Dublin has a cool new thing called "US Preclearance". Basically, you do customs and US border entry in Dublin and you don't need to do them in Boston.
BUT, once you pass thru this border control you can't come back to The Loop, and there's no food on the other side of the passport check, so do your shopping (expensive junk) and get food (upstairs) before you go to the gate. You'll have a 3+ hour layover, so you can safely kill an hour in the Loop area before heading to the gate.

Once you're ready to go to the gate, stop at (4), get a customs form, and fill it out right there.
Here's what mine looked like:
There's also a stand for bottled water for 1 euro, paid on the honor system. There was another such stand right next to the gate.

Next, proceed to the "Preclearance" area. Simply follow the signs that have the US flag on them. You'll go down an escalator, then turn right and go down another escalator.

There are 3 steps to preclearance:
  1. Yet another security check. You may get "randomly" selected for additional screening (I did), and if you do, don't worry. They just pat you down and maybe do drug tests on your shoes. Interestingly, they did not take my bottle of water here.
  2. You go thru customs. You show someone the form you filled out, then go to some touchscreens where you scan your passport and answer the customs questions again onscreen and it takes your picture. This prints a card.
  3. You go thru border control, where you give them the card and your passport, and they check some stuff and hand your passport back, and you're done - you're now technically in the US. Proceed to your gate.
  4. Sit in the waiting area near your gate, just like any flight.
  5. You'll again need your boarding pass and passport to board the plane.

When you're at the gate, please text me so I 'll know you're on schedule

I know this sounds pretty complex, but the great thing is that you now don't need to do customs & border at Boston... you just saved a HUGE amount of time and hassle after landing (remember the long passport control line when we 1st landed in London?)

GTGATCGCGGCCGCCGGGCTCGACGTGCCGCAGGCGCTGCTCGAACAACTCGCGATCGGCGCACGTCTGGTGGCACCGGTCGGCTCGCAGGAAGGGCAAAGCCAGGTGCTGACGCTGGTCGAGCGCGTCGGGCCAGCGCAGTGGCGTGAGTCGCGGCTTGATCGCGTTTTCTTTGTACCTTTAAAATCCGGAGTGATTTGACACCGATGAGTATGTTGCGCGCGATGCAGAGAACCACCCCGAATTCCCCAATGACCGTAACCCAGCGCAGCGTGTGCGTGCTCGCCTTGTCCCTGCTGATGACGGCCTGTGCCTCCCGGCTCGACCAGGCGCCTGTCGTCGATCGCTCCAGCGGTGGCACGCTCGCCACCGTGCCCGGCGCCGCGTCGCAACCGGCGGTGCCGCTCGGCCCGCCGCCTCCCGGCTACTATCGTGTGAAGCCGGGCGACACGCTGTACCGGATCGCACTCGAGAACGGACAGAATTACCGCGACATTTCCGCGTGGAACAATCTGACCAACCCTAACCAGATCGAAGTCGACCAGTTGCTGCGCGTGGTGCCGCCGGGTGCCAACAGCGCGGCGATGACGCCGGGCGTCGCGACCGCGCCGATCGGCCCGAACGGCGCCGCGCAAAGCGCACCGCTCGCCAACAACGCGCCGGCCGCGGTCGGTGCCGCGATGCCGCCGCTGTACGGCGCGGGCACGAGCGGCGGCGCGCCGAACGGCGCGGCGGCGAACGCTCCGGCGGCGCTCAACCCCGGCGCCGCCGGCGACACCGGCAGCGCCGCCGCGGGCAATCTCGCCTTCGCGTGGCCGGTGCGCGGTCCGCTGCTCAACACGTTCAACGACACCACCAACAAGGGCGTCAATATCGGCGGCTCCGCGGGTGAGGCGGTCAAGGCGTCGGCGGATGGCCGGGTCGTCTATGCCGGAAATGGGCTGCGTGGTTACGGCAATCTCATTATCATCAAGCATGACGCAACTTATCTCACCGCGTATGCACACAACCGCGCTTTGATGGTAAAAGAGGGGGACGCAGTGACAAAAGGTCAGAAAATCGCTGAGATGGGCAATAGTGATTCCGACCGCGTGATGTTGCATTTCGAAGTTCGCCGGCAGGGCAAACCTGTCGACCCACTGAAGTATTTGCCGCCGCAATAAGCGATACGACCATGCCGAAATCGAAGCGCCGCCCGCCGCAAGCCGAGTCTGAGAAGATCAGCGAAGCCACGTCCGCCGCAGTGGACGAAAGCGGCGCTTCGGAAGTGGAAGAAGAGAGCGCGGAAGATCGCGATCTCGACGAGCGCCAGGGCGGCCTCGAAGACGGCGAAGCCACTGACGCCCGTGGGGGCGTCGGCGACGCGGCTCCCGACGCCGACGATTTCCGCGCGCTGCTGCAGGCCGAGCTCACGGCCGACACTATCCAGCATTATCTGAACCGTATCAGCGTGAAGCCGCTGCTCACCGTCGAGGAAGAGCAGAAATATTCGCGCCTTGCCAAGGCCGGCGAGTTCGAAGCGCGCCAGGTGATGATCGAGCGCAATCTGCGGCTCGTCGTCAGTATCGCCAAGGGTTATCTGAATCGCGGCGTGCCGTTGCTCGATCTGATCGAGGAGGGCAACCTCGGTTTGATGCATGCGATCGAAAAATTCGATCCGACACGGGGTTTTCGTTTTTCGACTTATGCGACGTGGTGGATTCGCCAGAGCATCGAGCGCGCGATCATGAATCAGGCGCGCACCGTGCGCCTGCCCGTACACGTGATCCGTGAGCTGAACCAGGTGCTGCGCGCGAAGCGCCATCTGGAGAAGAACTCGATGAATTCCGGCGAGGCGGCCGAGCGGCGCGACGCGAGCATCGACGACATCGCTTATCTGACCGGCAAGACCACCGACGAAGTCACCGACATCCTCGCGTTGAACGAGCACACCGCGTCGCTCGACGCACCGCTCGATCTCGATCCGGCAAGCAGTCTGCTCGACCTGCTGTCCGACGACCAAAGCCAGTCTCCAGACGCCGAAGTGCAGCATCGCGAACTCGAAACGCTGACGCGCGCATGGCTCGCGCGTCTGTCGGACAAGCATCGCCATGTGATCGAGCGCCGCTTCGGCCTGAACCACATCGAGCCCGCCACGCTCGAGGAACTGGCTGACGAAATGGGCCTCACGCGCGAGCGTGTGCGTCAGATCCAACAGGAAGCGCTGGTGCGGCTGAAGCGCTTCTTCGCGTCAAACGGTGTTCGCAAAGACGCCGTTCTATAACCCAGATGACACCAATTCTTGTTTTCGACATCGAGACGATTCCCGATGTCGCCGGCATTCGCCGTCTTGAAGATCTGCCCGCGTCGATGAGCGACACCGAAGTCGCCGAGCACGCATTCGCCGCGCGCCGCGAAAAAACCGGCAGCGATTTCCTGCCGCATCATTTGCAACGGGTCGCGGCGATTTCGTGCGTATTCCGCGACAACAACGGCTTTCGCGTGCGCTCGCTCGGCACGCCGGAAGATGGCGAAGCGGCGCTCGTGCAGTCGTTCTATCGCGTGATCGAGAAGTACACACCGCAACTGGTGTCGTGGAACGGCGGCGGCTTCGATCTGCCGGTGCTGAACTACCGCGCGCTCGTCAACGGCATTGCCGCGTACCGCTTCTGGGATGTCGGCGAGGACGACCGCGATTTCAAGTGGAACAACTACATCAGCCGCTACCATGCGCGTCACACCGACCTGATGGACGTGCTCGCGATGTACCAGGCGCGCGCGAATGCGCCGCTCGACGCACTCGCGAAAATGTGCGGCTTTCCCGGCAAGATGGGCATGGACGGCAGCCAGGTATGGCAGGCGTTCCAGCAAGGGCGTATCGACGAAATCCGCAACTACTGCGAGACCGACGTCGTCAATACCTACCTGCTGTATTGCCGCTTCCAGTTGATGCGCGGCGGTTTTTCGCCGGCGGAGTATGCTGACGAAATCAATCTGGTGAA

On the Plane

I bought you a nice meal. 
In order to get it, when you board, show the printed page to the flight attendant. They'll tell you what to do.

Arriving in Boston

  • When you land in Boston, once the plane stops at the gate, text Mom that you're at the gate.
  • You will then exit the plane and walk thru the boarding area just like any domestic flight - no passport or customs, because you already did all that in Dublin!
  • There will be green signs guiding you to Aer Lingus baggage collection - follow them. They take you out next to the incoming security check (same one we went thru when we left Boston).
  • Mom will meet you right after you exit the secure area. If you don't immediately find her, text her and just keep following the Aer Lingus signs to baggage collection, which is on the level below the arrival gate & security.

Welcome home!

Saturday, July 4, 2015

Dave's Last Day

For my last day we poked around Le Garde in the morning then took a road trip to nearby town of Hyeres

We started by visiting the farmers market in the Le Garde town square. 

Lots of wonderful foods, including heirloom tomatoes

There are many prepared foods, including paella and couscous

Then off to Hyeres. First we stopped at the beach for a swim

Then to the center of the old town, which has very narrow streets with things for sale

The Pose!

That might, the teenagers were to attend a local party, and Bee was invited, so Annie took her to the local H&M were Bee bought this very pretty dress for €6

After the teens left for the party, Dave, Blake, Annie, and Catherine headed down to a cafe for Dave's last dinner. Annie and Catherine rode a scooter 

The town square had been rearranged for an outdoor talent show 

After dinner it was back home to bed for an early morning departure

Provence road trip

On Thursday we took a road trip to see some sights in Provence.

We had a lazy start. 
Blake rented a minivan to hold all 7 of us.

Before we left, a school field trip was exploring the neighborhood

Annie made omeletes

On the road. Another very hot day; the AC was welcome

It was a two hour drive out, so we stopped to stretch our legs and have a snack

Outside Avignon, gypsies wash windshields at stoplights

The walls of Avignon. We didn't go in

Our 1st destination was the Pont du Gard
Bee assumes "the pose" - early in the trip she started posing with her elbows in and hands out, and people have noticed that she always stands this way. It became an inside joke, and she now parodies herself 

Dave and Bee doing the pose under the arches

Along the way we passed several fields of sunflowers